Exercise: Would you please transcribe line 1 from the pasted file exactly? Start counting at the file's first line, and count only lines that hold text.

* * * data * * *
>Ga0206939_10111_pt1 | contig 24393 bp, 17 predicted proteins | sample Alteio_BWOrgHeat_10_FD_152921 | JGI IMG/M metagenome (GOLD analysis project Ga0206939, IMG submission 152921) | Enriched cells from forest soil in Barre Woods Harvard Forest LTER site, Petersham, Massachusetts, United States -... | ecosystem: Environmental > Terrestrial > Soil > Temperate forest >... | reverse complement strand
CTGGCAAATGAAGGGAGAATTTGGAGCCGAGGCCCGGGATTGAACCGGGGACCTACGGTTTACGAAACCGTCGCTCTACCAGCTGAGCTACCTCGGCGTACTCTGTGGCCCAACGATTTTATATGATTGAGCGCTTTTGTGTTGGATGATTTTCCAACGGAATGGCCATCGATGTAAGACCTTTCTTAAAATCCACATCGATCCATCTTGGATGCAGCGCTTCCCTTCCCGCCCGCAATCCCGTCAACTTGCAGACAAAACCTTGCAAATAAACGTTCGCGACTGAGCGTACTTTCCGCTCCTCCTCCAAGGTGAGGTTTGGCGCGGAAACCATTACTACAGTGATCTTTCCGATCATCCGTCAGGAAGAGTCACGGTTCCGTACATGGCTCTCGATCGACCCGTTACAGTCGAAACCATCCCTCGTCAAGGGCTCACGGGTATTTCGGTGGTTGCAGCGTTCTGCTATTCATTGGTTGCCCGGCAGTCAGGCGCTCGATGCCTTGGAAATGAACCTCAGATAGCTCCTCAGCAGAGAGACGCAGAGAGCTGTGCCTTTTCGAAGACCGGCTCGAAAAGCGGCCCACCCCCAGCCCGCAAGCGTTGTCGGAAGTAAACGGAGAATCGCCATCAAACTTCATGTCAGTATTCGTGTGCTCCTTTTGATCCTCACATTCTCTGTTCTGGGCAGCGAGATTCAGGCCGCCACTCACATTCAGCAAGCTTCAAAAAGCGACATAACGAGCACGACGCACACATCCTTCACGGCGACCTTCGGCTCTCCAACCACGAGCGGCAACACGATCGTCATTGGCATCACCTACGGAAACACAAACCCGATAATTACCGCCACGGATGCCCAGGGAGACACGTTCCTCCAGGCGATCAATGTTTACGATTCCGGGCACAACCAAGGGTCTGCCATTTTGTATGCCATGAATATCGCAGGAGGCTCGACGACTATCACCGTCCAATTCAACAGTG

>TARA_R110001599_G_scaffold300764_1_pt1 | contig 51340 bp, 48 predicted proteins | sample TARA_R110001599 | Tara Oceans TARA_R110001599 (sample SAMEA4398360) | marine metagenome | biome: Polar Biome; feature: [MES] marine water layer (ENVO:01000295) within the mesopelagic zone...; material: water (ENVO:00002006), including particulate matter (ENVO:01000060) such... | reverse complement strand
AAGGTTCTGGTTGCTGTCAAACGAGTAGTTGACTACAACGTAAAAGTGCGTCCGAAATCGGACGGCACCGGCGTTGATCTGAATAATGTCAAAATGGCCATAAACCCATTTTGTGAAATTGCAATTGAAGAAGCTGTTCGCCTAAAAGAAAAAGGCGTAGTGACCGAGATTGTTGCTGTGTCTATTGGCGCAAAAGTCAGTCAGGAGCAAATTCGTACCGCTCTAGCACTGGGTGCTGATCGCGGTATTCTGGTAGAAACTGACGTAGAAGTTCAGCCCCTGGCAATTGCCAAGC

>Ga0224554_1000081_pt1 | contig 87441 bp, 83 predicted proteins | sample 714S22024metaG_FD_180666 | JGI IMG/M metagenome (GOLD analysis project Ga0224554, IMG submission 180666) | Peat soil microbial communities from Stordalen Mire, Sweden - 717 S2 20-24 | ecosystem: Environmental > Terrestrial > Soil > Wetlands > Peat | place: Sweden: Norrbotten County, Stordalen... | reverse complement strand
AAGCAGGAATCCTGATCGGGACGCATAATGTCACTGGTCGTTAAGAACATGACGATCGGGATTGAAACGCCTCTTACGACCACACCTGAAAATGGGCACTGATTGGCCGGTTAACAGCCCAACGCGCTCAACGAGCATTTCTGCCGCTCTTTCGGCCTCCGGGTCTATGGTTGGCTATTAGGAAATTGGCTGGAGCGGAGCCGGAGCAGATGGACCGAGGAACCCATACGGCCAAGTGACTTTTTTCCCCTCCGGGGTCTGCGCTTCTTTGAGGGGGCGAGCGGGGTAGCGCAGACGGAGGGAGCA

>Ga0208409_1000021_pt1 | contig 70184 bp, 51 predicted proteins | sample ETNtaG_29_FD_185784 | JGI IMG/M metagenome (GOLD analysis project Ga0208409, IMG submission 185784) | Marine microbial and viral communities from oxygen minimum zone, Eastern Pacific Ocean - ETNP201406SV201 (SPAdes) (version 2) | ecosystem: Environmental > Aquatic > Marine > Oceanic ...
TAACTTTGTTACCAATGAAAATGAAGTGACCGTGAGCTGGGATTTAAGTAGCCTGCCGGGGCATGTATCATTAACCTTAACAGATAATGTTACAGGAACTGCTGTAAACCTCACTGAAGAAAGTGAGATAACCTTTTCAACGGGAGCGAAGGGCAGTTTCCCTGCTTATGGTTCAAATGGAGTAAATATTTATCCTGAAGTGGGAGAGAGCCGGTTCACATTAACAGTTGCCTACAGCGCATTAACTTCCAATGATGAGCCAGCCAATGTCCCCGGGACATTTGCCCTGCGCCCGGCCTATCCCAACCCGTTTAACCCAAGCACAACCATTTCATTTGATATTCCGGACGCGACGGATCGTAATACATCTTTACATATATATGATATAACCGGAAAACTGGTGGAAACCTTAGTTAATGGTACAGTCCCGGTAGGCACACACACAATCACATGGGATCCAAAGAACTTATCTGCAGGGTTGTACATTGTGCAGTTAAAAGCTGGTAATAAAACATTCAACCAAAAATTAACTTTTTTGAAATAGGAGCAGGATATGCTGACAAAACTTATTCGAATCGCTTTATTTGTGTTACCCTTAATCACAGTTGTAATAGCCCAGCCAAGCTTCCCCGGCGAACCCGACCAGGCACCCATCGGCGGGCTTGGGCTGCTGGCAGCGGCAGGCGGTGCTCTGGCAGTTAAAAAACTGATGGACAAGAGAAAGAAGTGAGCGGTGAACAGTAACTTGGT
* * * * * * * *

>Ga0206939_10111_pt1 | contig 24393 bp, 17 predicted proteins | sample Alteio_BWOrgHeat_10_FD_152921 | JGI IMG/M metagenome (GOLD analysis project Ga0206939, IMG submission 152921) | Enriched cells from forest soil in Barre Woods Harvard Forest LTER site, Petersham, Massachusetts, United States -... | ecosystem: Environmental > Terrestrial > Soil > Temperate forest >... | reverse complement strand